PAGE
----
West Midlands Police have apologised for the actions of a “power hungry” officer who was caught on camera threatening to arrest a man on his way to work.
But it does not appear the officer, who is accused of targeting the passer-by because of the way he was dressed, will be taken off duty.
Video of the incident outside Dorridge railway station, Solihull, on Wednesday has been watched more than a million times since it was posted on Twitter.
As well as baselessly threatening to arrest the man, the officer calls him an “idiot” and seems unaware that the man has a legal right not to give his name.
The man had been travelling to work when the officer, in a parked car, asked him why he was outside and whether he lived locally. Under the current Covid rules, people are allowed to travel for work if they cannot reasonably work from home, regardless of whether they live near to their workplace.
The force said it had reviewed the footage and found it to be “clear that the officer’s conduct fell far below what we would expect”.
“The officer has accepted his behaviour was not up to our high standards and we will address this as part of an action plan for his learning and development,” a spokesperson added.
Asked by HuffPost UK if he would face any further sanction, West Midlands Police said it had no comment.
The victim filmed what unfolded over two-and-a-half minutes, before his phone was apparently seized at the end of the video, as he was detained. He has since identified himself to the BBC as Nino Romano.
He told the broadcaster the officer was “power hungry” and said: “I’ve just got used to it, that’s how the police act with the younger generation.
“I think they targeted me because of the clothes I was wearing – a tracksuit and a coat [...] the fact they feel entitled to stop people is a bit degrading [...] there were so many people around, why pick me?”
In a statement, the force said it had reviewed the footage and found it to be “clear that the officer’s conduct fell far below what we would expect.”
It added: “The officer was with a colleague on patrol and part of their duties was ensuring people are adhering to Covid restrictions.
“The man explained he was heading to work – that’s clearly a justifiable reason to be out and about and there was no suspicion he had committed any offences.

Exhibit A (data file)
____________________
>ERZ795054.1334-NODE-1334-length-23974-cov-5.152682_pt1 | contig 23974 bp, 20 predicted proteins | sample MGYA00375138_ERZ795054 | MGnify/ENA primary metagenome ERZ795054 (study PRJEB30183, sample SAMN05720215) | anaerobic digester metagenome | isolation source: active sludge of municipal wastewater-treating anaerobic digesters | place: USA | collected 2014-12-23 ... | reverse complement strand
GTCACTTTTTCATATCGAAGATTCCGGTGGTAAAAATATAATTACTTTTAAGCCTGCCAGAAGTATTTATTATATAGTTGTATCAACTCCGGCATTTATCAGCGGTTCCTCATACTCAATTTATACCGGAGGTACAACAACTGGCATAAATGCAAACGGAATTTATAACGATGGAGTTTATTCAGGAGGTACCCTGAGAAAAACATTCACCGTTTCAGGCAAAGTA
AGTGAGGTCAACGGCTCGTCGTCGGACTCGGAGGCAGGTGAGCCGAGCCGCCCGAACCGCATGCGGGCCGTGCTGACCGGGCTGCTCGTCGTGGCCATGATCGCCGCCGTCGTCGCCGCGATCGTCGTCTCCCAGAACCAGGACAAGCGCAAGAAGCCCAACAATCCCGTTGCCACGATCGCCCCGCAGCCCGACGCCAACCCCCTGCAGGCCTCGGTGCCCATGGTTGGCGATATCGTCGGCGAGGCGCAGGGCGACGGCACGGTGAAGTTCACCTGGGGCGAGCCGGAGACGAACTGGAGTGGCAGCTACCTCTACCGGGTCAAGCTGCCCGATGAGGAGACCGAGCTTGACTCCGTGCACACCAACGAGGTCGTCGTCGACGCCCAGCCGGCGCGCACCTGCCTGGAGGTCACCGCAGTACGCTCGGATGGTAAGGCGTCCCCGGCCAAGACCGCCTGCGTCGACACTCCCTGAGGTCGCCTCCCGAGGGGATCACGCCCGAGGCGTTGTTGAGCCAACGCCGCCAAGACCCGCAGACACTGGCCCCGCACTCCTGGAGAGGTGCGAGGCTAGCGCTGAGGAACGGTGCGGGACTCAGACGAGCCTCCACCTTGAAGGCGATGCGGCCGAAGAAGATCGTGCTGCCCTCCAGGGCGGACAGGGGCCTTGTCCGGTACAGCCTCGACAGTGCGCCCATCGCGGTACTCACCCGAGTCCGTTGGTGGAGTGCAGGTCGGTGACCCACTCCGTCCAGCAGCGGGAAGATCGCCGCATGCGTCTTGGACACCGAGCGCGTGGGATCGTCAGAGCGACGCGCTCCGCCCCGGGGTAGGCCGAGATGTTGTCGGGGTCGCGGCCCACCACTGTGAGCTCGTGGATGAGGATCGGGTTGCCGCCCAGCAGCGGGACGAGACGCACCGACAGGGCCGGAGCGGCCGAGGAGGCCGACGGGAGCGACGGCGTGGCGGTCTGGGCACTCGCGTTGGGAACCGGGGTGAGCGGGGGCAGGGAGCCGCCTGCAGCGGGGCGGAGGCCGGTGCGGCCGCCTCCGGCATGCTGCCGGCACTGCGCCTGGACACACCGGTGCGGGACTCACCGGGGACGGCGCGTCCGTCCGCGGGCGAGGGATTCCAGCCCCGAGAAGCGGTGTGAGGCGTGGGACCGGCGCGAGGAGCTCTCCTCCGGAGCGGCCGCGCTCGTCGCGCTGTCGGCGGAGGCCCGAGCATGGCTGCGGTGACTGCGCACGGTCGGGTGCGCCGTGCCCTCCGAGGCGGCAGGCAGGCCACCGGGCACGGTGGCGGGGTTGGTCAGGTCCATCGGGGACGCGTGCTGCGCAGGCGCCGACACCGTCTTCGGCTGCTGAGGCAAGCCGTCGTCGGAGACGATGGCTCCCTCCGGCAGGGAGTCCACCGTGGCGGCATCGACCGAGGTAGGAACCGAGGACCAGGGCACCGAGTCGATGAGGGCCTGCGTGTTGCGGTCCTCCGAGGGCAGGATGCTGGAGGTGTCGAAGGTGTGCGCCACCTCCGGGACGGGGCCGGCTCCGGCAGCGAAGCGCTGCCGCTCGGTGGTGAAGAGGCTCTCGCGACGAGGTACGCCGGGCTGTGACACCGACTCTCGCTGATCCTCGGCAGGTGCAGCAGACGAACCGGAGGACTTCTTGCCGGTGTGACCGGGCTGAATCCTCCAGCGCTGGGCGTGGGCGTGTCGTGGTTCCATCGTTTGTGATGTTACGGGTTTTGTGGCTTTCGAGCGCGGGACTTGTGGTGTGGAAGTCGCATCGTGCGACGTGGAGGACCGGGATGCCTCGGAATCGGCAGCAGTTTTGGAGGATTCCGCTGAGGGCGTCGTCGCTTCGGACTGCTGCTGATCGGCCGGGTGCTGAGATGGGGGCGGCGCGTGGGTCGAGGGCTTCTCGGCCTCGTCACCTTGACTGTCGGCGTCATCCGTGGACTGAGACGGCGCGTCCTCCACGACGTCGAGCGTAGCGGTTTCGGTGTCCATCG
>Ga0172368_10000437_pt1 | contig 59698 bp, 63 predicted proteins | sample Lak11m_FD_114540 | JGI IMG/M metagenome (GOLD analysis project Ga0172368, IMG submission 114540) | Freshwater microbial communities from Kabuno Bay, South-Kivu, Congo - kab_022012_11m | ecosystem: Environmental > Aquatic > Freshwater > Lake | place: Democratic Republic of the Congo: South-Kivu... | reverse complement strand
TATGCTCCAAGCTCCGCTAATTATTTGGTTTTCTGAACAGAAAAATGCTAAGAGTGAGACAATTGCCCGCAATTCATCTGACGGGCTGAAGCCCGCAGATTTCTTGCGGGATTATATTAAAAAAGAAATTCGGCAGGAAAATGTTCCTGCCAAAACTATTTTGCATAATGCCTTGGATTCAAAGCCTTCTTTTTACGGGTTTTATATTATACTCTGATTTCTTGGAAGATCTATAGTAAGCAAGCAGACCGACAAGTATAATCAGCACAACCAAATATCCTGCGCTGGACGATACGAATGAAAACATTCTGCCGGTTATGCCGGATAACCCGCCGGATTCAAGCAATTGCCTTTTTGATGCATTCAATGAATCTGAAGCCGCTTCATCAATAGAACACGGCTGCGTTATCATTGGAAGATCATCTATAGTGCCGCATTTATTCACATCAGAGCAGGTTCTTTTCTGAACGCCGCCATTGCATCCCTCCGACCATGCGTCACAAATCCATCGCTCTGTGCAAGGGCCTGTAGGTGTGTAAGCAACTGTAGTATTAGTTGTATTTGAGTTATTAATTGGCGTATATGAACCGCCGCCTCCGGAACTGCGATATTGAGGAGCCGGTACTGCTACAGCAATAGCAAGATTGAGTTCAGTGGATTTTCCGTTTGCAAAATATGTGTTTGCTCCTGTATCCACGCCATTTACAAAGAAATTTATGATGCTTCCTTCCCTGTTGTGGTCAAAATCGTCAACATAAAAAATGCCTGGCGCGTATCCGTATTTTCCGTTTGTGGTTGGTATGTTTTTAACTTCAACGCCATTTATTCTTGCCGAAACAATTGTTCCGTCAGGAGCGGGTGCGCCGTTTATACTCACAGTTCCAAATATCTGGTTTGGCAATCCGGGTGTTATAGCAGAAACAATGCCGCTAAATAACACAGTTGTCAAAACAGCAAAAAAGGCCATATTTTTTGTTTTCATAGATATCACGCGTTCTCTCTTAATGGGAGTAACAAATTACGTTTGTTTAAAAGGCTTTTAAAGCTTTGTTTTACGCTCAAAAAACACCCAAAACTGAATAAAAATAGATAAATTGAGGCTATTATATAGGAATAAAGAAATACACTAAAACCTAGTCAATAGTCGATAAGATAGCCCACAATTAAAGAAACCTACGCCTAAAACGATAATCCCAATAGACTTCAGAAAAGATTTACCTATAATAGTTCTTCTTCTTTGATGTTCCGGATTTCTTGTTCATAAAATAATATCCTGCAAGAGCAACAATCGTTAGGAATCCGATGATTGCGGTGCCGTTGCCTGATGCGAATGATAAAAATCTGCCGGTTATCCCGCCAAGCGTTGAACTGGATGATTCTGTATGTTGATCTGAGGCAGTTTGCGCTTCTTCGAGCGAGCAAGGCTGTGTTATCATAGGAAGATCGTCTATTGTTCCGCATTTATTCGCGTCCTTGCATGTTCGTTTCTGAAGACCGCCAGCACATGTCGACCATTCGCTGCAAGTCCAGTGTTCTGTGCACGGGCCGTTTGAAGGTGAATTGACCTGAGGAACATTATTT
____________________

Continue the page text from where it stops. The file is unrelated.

“As such, he should not have been challenged in the way he was.”
As the footage begins, a male uniformed officer accompanied with a female colleague can be seen in a marked patrol car, on the street outside the station.
The officer then asks Romano, who is a few feet away: “What you up to?”
“I’m on my way to work, mate,” replies Romano, with the officer then saying: “You’re going to work – do you live round here, where do you live?”
When Romano gives the officer a street name, the officer says: “What’s your name, buddy?” with Romano replying: “Don’t worry about that.”
The officer then asks: “What do you mean don’t worry about it?
“We’re here to enforce legislation, mate, so I need to know who you are.”
Romano says: “You don’t need to know who I am – I haven’t committed an offence.”
“Do you want to turn your body-cam on?” he adds.
The police officer replies: “Yeah, if you want me to – but we’ll be dealing with this in a different manner now.”
The officer then gets out of his patrol car, followed by his female colleague, telling Romano: “Right then, under coronavirus legislation you have to provide me with some details, otherwise you’re going to be arrested.”
He adds: “So if you fail me to provide me with some details, you’re going to be arrested mate.”
As the incident continues, Romano says: “I’m going to get locked up for what? You’ve just pulled up on me, ask me for my name – I live round here.”
The officer replies he cannot be sure Romano lives locally and is “arguing”, adding: “So, that gives me reasonable suspicion that you’re telling me lies.”
Romano says: “You’re obviously just harassing me.
“Because I’ve got a hoodie on, I’ve got a coat on, I’m on my way to work, I’m a normal citizen.
“Why would I allow someone to just pull me over?”
The officer then replies: “We’re the police, we’re not just ‘someone’, you idiot.”
Romano adds: “What, so just because you’re the police, that gives you the right to stop anyone you want and get their details?
“You need to be reinformed about the law.”
Under stop and search rules, according to the government: “You don’t have to stop or answer any questions. If you don’t and there’s no other reason to suspect you, then this alone can’t be used as a reason to search or arrest you.”
Despite this, the police officer then detains Romano, putting him in the back of the police car, adding: “We’ll sort this out at the station – you’re going to be late for work.”
The force’s chief constable Sir David Thompson has continued to state, throughout the pandemic, that officers will use the “four Es” regarding the Covid regulations; engage with the public, explain the regulations, encourage people to follow them, and where there is no alternative, enforce.
In June it was revealed that police enforcing coronavirus lockdowns in England and Wales were six times more likely to issue fines to BAME people rather than white people.